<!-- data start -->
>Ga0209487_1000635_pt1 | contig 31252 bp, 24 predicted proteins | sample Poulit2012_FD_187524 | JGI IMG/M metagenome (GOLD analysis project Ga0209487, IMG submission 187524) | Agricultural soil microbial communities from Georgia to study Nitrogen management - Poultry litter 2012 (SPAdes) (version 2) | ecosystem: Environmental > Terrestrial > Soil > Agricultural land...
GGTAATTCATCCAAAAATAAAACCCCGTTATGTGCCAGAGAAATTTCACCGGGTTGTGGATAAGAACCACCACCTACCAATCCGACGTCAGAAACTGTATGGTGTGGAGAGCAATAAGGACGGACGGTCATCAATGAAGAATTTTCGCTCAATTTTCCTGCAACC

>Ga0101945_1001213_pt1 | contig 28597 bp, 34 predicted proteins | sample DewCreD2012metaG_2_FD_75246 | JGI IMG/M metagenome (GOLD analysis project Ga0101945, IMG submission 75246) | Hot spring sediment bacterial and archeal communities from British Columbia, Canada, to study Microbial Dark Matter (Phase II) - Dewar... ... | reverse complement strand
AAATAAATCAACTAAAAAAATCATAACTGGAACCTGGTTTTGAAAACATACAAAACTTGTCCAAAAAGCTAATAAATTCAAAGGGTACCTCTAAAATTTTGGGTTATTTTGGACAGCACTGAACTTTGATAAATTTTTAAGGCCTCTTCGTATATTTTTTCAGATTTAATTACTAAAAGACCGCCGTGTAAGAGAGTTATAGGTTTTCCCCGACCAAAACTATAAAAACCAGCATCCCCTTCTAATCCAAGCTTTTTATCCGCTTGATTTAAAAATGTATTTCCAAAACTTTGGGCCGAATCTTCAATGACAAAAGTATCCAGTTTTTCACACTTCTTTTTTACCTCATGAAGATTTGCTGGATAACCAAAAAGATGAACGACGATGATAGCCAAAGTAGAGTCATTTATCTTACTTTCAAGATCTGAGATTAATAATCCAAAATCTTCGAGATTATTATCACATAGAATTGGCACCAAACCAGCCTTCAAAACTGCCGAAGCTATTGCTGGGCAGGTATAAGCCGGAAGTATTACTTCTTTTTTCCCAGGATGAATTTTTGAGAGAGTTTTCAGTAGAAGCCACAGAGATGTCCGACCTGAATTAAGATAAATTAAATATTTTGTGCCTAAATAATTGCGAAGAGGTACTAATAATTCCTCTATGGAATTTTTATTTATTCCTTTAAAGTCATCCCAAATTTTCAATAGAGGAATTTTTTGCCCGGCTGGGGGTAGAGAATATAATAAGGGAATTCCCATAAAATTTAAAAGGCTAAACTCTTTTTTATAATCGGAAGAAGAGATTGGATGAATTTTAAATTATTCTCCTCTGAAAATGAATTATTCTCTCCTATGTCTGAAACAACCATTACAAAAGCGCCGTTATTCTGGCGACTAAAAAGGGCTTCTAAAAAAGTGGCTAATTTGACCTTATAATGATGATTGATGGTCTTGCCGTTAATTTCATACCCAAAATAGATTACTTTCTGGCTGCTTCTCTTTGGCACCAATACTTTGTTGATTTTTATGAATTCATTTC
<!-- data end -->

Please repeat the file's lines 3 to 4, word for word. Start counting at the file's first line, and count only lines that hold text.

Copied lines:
>Ga0101945_1001213_pt1 | contig 28597 bp, 34 predicted proteins | sample DewCreD2012metaG_2_FD_75246 | JGI IMG/M metagenome (GOLD analysis project Ga0101945, IMG submission 75246) | Hot spring sediment bacterial and archeal communities from British Columbia, Canada, to study Microbial Dark Matter (Phase II) - Dewar... ... | reverse complement strand
AAATAAATCAACTAAAAAAATCATAACTGGAACCTGGTTTTGAAAACATACAAAACTTGTCCAAAAAGCTAATAAATTCAAAGGGTACCTCTAAAATTTTGGGTTATTTTGGACAGCACTGAACTTTGATAAATTTTTAAGGCCTCTTCGTATATTTTTTCAGATTTAATTACTAAAAGACCGCCGTGTAAGAGAGTTATAGGTTTTCCCCGACCAAAACTATAAAAACCAGCATCCCCTTCTAATCCAAGCTTTTTATCCGCTTGATTTAAAAATGTATTTCCAAAACTTTGGGCCGAATCTTCAATGACAAAAGTATCCAGTTTTTCACACTTCTTTTTTACCTCATGAAGATTTGCTGGATAACCAAAAAGATGAACGACGATGATAGCCAAAGTAGAGTCATTTATCTTACTTTCAAGATCTGAGATTAATAATCCAAAATCTTCGAGATTATTATCACATAGAATTGGCACCAAACCAGCCTTCAAAACTGCCGAAGCTATTGCTGGGCAGGTATAAGCCGGAAGTATTACTTCTTTTTTCCCAGGATGAATTTTTGAGAGAGTTTTCAGTAGAAGCCACAGAGATGTCCGACCTGAATTAAGATAAATTAAATATTTTGTGCCTAAATAATTGCGAAGAGGTACTAATAATTCCTCTATGGAATTTTTATTTATTCCTTTAAAGTCATCCCAAATTTTCAATAGAGGAATTTTTTGCCCGGCTGGGGGTAGAGAATATAATAAGGGAATTCCCATAAAATTTAAAAGGCTAAACTCTTTTTTATAATCGGAAGAAGAGATTGGATGAATTTTAAATTATTCTCCTCTGAAAATGAATTATTCTCTCCTATGTCTGAAACAACCATTACAAAAGCGCCGTTATTCTGGCGACTAAAAAGGGCTTCTAAAAAAGTGGCTAATTTGACCTTATAATGATGATTGATGGTCTTGCCGTTAATTTCATACCCAAAATAGATTACTTTCTGGCTGCTTCTCTTTGGCACCAATACTTTGTTGATTTTTATGAATTCATTTC